Top 89 Staff Picks: Jay Gabler, digital producer

by

Top 89 of 2016
The Current's digital producer Jay Gabler shares his top albums and songs of 2016. (MPR graphic)

Top 10 Albums of 2016

10. Rihanna, ANTI. In a slack year for Top 40 music, Rihanna's smoldering collection was a standout, with "Work" becoming one of the year's most indelible anthems.

9. Mitski, Puberty 2. Sometimes you just need a passionate wash of guitars, and this year no one brought those crank-the-volume feels like Mitski.

8. (tie) Tegan and Sara, Love You to Death; Shura, Nothing's Real. Tegan and Sara brought Shura on tour and sang the praises of Alexandra Denton, the singer-songwriter whose new album tapped the same vein of heart-on-sleeve synthpop as Tegan and Sara's own release. The pairing was a perfect fit, and Nothing's Real is actually a more consistent collection than Love You to Death — even if Shura doesn't hit the exuberant heights of songs like "Stop Desire" and "Boyfriend."

7. A Tribe Called Quest, We got it from Here... Thank You 4 Your service. ATCQ's swan song is a fitting culmination to a remarkable career, and an apt tribute to the late Phife Dawg. As Sean McPherson notes in his review, the album doesn't retread past ground but instead pushes the hip-hop legends into the future.

6. Solange, A Seat at the Table. A seductive and strangely elusive breakthrough for Beyoncé’s kid sister, A Seat at the Table pulled a surprise upset when it edged Bon Iver's much-anticipated new release for the top slot on Billboard's album chart. My theory about how that happened: Bon Iver's record makes for great deep listening, but A Seat at the Table is the one you want to bounce on repeat.

5. Anohni, Hopelessness. Formerly known as Antony (as in "and the Johnsons"), Anohni crystallized that feeling of suspension between hope and despair that characterized this year for so many. With unambiguous lyrical references in songs like "Drone Bomb Me" and "Obama," this album was an instant time capsule of our uneasy moment in history — and its sweeping soundscapes will bring listeners back to this album for years to come.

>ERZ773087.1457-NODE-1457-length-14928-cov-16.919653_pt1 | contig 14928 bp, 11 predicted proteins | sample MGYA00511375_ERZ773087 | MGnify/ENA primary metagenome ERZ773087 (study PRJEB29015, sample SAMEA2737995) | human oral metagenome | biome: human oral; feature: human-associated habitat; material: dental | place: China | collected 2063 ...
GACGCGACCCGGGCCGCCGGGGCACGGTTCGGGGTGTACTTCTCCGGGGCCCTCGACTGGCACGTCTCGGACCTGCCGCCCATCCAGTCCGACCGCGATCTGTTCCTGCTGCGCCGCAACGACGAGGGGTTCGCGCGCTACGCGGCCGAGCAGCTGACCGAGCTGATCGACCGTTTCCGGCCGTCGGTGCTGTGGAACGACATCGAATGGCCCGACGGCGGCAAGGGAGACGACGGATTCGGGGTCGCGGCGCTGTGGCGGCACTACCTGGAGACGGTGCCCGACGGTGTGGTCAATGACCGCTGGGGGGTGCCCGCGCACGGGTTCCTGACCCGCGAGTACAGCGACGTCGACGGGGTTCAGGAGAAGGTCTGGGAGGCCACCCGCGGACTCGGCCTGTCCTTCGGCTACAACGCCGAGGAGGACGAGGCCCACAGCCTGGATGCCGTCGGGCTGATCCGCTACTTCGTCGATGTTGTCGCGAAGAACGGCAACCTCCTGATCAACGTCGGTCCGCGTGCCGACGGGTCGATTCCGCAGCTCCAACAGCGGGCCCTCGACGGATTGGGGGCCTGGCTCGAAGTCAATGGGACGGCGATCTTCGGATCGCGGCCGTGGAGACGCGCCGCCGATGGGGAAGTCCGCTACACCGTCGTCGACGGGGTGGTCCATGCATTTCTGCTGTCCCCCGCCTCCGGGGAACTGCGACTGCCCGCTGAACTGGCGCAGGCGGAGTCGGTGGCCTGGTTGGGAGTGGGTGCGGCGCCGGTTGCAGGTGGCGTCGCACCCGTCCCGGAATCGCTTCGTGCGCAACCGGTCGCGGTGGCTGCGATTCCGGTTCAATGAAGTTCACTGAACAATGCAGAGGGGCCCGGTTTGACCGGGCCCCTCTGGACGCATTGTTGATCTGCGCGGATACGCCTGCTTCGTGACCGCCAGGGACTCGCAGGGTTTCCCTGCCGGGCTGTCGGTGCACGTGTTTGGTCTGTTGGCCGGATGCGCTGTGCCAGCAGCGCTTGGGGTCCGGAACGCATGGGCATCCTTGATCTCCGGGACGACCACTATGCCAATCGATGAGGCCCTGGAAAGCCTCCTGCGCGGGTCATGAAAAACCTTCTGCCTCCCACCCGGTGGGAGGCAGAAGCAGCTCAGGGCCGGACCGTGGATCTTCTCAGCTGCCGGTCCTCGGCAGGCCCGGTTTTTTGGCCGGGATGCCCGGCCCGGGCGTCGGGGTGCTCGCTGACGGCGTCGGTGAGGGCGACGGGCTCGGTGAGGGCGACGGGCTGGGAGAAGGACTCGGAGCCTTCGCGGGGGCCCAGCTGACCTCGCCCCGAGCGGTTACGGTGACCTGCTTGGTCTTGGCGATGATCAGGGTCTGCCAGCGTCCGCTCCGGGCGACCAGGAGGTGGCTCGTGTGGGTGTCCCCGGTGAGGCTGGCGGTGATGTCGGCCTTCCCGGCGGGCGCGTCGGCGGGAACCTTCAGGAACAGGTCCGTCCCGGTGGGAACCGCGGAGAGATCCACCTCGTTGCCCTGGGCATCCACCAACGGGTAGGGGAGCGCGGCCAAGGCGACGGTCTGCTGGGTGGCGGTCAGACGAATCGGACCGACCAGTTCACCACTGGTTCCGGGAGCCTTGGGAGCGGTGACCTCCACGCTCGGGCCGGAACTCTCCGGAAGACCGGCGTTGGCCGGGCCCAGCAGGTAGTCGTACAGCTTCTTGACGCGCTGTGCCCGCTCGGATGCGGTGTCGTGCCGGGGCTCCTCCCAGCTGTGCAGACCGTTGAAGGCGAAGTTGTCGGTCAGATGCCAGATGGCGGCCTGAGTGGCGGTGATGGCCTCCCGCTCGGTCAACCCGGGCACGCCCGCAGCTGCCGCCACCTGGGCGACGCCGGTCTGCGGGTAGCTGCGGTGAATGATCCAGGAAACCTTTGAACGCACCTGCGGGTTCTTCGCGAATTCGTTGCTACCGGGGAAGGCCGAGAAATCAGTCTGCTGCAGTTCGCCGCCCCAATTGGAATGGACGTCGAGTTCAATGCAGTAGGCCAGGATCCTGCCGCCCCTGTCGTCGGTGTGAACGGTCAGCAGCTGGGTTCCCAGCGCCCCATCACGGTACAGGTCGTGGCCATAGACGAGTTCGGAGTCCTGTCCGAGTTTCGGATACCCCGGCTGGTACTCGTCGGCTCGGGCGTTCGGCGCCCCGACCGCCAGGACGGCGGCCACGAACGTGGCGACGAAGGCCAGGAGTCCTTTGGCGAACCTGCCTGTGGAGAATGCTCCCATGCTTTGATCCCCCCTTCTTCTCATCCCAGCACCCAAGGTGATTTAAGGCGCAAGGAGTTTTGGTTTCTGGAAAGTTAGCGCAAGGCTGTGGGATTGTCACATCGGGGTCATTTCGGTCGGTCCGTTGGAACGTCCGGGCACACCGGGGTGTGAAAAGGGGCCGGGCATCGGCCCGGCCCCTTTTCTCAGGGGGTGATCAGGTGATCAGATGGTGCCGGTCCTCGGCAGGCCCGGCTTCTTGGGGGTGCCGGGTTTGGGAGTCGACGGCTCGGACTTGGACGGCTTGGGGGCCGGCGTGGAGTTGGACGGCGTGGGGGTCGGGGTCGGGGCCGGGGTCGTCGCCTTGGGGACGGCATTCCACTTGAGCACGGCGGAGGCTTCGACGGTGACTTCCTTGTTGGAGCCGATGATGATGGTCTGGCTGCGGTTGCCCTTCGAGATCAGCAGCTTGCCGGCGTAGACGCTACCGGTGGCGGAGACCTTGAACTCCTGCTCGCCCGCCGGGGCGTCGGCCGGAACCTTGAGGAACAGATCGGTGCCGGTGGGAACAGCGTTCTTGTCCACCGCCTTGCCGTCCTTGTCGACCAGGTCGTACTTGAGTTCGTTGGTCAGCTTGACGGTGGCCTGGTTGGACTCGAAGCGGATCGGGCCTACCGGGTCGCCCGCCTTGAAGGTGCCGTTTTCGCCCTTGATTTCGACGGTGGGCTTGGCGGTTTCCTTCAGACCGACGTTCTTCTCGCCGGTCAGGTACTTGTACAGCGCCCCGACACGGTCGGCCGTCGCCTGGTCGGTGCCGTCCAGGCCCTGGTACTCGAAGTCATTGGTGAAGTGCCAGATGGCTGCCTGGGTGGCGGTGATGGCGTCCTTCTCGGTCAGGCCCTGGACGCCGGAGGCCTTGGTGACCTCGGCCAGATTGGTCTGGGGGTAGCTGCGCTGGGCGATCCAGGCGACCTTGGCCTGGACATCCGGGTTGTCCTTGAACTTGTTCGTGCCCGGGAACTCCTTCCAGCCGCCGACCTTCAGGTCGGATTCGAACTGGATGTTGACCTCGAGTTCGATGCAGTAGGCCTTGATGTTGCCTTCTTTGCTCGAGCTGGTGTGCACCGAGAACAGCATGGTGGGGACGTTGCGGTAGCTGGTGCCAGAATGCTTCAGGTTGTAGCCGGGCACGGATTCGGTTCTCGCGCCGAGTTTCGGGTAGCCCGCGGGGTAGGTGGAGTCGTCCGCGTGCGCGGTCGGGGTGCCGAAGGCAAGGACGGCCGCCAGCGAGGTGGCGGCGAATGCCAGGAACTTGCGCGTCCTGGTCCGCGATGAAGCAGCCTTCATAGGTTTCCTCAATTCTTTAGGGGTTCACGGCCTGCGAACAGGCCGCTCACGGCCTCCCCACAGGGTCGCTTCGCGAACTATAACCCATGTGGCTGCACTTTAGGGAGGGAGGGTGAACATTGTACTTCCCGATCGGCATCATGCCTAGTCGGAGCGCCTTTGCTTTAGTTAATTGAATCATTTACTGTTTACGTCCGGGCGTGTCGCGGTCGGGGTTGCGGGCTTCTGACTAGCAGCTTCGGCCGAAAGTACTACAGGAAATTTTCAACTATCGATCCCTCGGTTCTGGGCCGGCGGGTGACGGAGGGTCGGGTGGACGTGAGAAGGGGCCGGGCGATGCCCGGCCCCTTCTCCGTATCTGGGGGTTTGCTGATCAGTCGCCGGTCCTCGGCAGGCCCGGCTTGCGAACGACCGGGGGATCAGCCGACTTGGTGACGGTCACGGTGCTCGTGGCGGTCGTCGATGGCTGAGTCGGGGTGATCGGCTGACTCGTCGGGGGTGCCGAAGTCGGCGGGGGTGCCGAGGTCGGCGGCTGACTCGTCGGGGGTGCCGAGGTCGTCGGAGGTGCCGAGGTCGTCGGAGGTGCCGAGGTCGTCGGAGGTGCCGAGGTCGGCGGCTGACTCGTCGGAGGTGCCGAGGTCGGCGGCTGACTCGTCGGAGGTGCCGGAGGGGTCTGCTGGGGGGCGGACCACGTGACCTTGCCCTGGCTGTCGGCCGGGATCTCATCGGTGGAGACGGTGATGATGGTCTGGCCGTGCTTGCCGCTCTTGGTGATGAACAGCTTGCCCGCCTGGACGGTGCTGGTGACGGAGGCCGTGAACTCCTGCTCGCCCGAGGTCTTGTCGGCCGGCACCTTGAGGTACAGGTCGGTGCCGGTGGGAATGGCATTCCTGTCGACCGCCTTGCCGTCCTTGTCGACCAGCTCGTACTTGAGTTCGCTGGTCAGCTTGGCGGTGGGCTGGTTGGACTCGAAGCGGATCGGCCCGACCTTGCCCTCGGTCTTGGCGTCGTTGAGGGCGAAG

4. Chance the Rapper, Coloring Book. Chance was this year's stubborn optimist, with a bounce in his step and a gleam in his eye as he vaulted from being a cult favorite to a ubiquitous pop-culture presence singing "Jingle Bells" with the Obamas on the White House lawn. In addition to being musically airtight, Coloring Book was a watershed release that showed just how much you can do these days without signing to a record label. (The answer: basically everything, at least if you're as driven and talented as Chance.)

3. Bon Iver, 22, A Million. Justin Vernon debuted this new collection with a live front-to-back performance at the second annual Eaux Claires festival, and it was instantly clear to the rapt audience that the album was a deeply personal effort that would reward intimate listening. It's weird, wonderful, and eerily resonant from its opening phrase, emerging from a wobbly drone: "It might be over soon."

2. (tie) David Bowie, Blackstar; Leonard Cohen, You Want it Darker; Nick Cave and the Bad Seeds, Skeleton Tree. Looking at the year in music, it's impossible not to think of these three death-haunted masterpieces as being somehow united. Bowie and Cohen both knew they were nearing the end of their days when they recorded these albums, and Cave was reeling from the death of his son. All three albums are evidence that great artists can find transcendence even in the darkest of days.

1. Beyoncé, Lemonade. Best album of the year, and it's not even close. Unsurprisingly, Lemonade is emerging as the strongest consensus pick for a year's best album since Kanye dropped My Beautiful Dark Twisted Fantasy in 2010. As an album with accompanying full-length visual, Lemonade marked a progression even beyond Beyoncé’s remarkable self-titled 2013 collection. Its greatness lies not only in the sweep of its storytelling — has any concept album ever held you in such suspense? — but the way it knits Beyoncé’s personal story into a larger narrative about race, gender, and power. It hits like a sledgehammer.

Top 10 Songs of 2016

10. Angel Olsen, "Never Be Mine"
9. The Chainsmokers featuring Halsey, "Closer"
8. Rihanna featuring Drake, "Work"
7. Tove Lo, "Cool Girl"
6. Ariana Grande, "Into You"
5. Fraea, "Criminal"
4. David Bowie, "Lazarus"
3. Kiiara, "Gold"
2. Tegan and Sara, "Stop Desire"
1. Beyoncé featuring Kendrick Lamar, "Freedom"

The Current Hosts' and Staffers' Top 89 of 2016

Brett BaldwinBill DeVilleJay GablerLeah GaraasJadeCecilia JohnsonLindsay KimballMary LuciaJim McGuinnSean McPhersonShelley MillerDan NassMike NovitzkiMatt PerkinsBrian OakeJill RileyJake RudhNate RyanDavid SafarDerrick StevensAndrea SwenssonLuke TaylorAnna ReedMark WheatMac Wilson

Vote now: Top 89 of 2016


comments powered by Disqus